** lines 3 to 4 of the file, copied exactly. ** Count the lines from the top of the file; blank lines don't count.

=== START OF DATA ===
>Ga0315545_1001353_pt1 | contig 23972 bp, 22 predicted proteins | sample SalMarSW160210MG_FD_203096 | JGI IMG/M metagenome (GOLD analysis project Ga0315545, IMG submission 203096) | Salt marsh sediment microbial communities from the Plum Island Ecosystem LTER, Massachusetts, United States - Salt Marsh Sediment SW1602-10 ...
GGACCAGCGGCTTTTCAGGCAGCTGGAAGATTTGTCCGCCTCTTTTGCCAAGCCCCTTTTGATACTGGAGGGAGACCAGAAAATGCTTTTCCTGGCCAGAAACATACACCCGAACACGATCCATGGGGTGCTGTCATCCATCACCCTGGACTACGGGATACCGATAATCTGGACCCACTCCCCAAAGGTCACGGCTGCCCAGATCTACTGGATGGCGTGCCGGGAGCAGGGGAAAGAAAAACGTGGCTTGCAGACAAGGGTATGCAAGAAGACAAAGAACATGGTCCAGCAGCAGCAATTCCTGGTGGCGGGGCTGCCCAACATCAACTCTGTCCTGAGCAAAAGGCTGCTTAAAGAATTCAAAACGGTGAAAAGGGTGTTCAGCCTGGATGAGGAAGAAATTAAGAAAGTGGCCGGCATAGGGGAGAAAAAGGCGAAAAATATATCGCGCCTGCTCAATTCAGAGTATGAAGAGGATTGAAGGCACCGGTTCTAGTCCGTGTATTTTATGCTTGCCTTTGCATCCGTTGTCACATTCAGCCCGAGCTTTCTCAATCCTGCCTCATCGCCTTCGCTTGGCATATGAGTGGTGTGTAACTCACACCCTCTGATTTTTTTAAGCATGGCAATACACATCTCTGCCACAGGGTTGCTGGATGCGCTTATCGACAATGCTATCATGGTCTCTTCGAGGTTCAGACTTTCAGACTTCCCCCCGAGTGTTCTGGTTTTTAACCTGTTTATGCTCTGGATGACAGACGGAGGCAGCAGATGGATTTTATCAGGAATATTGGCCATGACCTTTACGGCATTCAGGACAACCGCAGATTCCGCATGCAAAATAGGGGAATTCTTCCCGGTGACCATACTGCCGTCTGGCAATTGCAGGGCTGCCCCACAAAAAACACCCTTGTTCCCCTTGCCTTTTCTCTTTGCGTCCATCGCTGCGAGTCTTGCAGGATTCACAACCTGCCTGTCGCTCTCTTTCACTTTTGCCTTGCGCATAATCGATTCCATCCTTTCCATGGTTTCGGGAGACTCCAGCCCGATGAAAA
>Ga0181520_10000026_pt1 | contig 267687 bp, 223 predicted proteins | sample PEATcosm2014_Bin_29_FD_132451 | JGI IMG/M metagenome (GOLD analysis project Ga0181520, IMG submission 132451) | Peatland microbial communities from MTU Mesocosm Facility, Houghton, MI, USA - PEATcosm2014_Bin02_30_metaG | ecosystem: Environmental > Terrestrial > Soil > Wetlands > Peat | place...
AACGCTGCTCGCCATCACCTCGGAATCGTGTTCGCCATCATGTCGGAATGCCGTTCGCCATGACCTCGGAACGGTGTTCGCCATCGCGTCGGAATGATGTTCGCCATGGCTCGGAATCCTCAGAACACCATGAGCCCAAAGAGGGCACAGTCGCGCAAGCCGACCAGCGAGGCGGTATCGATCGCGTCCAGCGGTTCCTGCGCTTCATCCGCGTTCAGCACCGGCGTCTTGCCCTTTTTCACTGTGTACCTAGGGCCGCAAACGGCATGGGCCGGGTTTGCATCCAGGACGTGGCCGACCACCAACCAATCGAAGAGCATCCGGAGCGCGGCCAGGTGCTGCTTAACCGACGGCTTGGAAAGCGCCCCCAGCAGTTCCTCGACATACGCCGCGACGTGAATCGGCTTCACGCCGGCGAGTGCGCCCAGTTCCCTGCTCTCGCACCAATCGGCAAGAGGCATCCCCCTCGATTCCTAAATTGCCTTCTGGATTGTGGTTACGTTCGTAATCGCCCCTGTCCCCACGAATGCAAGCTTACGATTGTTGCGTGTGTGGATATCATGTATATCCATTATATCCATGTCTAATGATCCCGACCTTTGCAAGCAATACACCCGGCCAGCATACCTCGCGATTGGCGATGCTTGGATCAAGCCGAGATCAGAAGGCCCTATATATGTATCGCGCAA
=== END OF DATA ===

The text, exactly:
>Ga0181520_10000026_pt1 | contig 267687 bp, 223 predicted proteins | sample PEATcosm2014_Bin_29_FD_132451 | JGI IMG/M metagenome (GOLD analysis project Ga0181520, IMG submission 132451) | Peatland microbial communities from MTU Mesocosm Facility, Houghton, MI, USA - PEATcosm2014_Bin02_30_metaG | ecosystem: Environmental > Terrestrial > Soil > Wetlands > Peat | place...
AACGCTGCTCGCCATCACCTCGGAATCGTGTTCGCCATCATGTCGGAATGCCGTTCGCCATGACCTCGGAACGGTGTTCGCCATCGCGTCGGAATGATGTTCGCCATGGCTCGGAATCCTCAGAACACCATGAGCCCAAAGAGGGCACAGTCGCGCAAGCCGACCAGCGAGGCGGTATCGATCGCGTCCAGCGGTTCCTGCGCTTCATCCGCGTTCAGCACCGGCGTCTTGCCCTTTTTCACTGTGTACCTAGGGCCGCAAACGGCATGGGCCGGGTTTGCATCCAGGACGTGGCCGACCACCAACCAATCGAAGAGCATCCGGAGCGCGGCCAGGTGCTGCTTAACCGACGGCTTGGAAAGCGCCCCCAGCAGTTCCTCGACATACGCCGCGACGTGAATCGGCTTCACGCCGGCGAGTGCGCCCAGTTCCCTGCTCTCGCACCAATCGGCAAGAGGCATCCCCCTCGATTCCTAAATTGCCTTCTGGATTGTGGTTACGTTCGTAATCGCCCCTGTCCCCACGAATGCAAGCTTACGATTGTTGCGTGTGTGGATATCATGTATATCCATTATATCCATGTCTAATGATCCCGACCTTTGCAAGCAATACACCCGGCCAGCATACCTCGCGATTGGCGATGCTTGGATCAAGCCGAGATCAGAAGGCCCTATATATGTATCGCGCAA